Former pro wrestler Kevin Nash and former women’s soccer player Brandi Chastain both announced that they will donate their brains to Boston University’s Chronic Traumatic Encephalopathy Center after their deaths. There, the brains will be studied for signs of CTE.
What’s most significant about Nash’s and Chastain’s decisions is that neither played in the NFL. Boston University’s researchers have built a sizable catalogue of CTE-riddled brains that belonged to former football players, but there is still more to be learned from studying the brains of athletes, particularly women, who participated in other sports.
Both Nash and Chastain explained their decisions to donate by citing symptoms they believe to be the results of concussions. Nash told ESPN that he’s been knocked out in the ring before and woken up not knowing where he was, and that he’s been more emotional in recent years. Chastain told The New York Times that she believes she shook off a concussion “probably a half-dozen times” during her career, and sometimes experiences short-term memory loss.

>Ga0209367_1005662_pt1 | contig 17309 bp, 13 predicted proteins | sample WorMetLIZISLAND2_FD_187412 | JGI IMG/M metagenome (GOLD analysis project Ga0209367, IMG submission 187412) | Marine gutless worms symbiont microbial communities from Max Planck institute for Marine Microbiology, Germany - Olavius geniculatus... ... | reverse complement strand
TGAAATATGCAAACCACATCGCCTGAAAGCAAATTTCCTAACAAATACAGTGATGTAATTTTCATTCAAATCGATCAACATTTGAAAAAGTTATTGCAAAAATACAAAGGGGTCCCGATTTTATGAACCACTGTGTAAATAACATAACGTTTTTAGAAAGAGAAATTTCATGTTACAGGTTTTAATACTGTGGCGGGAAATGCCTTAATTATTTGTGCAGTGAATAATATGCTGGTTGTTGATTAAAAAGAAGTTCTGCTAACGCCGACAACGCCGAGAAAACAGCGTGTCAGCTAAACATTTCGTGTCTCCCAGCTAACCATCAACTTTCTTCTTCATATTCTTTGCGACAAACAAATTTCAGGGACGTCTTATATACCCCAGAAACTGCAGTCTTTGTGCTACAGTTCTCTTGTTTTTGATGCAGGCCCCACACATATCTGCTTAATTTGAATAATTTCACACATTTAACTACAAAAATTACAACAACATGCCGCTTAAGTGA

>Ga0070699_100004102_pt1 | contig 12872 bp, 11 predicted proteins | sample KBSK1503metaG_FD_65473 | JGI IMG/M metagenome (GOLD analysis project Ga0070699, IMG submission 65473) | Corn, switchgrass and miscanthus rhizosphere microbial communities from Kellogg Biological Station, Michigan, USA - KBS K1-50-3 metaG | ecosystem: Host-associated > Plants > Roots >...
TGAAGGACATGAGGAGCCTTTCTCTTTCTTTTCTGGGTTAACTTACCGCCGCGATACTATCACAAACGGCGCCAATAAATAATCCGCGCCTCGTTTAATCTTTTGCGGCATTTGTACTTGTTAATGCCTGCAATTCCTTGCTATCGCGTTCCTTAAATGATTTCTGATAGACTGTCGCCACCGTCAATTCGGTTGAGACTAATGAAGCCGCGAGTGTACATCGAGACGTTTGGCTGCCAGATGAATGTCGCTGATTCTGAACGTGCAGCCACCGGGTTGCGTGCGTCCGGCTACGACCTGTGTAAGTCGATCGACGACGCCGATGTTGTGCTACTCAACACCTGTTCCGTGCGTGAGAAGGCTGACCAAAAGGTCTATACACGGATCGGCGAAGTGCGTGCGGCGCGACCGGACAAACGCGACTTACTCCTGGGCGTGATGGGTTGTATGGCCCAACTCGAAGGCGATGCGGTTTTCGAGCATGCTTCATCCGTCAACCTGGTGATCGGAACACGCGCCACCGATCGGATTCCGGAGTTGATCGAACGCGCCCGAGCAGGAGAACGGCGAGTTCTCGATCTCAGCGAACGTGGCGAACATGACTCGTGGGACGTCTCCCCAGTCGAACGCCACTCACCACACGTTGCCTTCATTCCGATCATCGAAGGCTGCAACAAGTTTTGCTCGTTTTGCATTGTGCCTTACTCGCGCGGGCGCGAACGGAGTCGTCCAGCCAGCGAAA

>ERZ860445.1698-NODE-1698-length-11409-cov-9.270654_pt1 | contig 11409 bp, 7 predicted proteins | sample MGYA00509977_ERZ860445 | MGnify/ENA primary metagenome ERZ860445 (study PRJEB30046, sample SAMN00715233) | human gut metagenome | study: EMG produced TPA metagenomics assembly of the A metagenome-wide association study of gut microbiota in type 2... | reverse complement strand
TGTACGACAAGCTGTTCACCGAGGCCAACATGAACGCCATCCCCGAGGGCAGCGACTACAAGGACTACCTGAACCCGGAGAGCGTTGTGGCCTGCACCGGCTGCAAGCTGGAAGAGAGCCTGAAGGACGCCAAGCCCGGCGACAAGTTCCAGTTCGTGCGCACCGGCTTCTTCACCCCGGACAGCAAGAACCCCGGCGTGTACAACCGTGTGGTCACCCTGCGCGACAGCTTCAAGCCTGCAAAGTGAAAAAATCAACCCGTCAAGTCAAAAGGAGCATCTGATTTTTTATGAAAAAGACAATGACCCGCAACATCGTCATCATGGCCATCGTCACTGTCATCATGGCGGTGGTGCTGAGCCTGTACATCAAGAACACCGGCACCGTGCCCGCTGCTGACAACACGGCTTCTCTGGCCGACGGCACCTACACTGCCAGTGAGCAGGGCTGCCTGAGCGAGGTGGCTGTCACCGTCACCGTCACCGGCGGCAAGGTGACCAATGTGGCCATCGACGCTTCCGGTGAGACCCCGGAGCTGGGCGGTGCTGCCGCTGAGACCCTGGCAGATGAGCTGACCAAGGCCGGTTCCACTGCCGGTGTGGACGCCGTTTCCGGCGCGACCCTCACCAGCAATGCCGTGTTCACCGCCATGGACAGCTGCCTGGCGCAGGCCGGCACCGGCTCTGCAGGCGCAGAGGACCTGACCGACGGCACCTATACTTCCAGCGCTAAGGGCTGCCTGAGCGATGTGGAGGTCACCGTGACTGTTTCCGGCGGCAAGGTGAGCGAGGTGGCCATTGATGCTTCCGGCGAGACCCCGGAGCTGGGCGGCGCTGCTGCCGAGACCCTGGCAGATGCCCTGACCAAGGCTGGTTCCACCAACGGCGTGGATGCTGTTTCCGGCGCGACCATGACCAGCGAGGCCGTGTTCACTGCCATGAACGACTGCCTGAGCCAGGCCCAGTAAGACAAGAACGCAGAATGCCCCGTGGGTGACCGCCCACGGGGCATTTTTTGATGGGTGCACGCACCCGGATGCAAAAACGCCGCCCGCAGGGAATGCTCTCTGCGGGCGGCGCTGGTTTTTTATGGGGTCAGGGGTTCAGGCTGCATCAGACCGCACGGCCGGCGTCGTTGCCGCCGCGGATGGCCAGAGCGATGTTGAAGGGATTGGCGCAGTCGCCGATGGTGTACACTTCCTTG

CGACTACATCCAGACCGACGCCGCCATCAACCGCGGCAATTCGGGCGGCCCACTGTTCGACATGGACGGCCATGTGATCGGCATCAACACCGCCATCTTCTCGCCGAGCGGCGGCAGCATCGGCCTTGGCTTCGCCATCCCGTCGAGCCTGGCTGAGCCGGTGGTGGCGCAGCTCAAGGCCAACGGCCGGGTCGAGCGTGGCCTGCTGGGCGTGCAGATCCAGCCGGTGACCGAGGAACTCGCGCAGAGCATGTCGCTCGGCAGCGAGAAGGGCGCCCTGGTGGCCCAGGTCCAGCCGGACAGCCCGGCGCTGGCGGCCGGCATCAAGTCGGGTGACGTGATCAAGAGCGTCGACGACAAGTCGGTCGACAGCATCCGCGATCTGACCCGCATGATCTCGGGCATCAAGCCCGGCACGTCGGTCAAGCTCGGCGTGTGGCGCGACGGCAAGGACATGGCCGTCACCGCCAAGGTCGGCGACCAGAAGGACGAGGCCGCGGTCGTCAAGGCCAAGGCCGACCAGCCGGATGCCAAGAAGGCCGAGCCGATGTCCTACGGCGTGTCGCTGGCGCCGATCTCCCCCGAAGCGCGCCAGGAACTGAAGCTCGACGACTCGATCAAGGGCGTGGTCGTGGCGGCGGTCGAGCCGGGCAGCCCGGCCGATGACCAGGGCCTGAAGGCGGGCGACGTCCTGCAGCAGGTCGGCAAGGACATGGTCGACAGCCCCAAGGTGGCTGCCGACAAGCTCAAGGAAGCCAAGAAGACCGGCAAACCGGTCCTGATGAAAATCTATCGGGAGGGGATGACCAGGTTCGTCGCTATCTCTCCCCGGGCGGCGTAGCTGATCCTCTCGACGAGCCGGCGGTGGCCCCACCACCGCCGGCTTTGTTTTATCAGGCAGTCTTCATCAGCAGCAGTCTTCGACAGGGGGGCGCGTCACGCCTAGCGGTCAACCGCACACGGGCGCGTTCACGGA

And therein lies the biggest issue with Boston University’s self-selecting study: it only tells us that athletes who strongly suspected themselves to be suffering from CTE did in fact have the disease. Expanding the scope of the research is an important step, but we still aren’t any closer to understanding things like CTE’s rate of development, if some people are predisposed to it, or how prevalent it is in the various contact sports. All we really know is that CTE exists, is caused by repeated blows to the head, and that people who think they have it often do.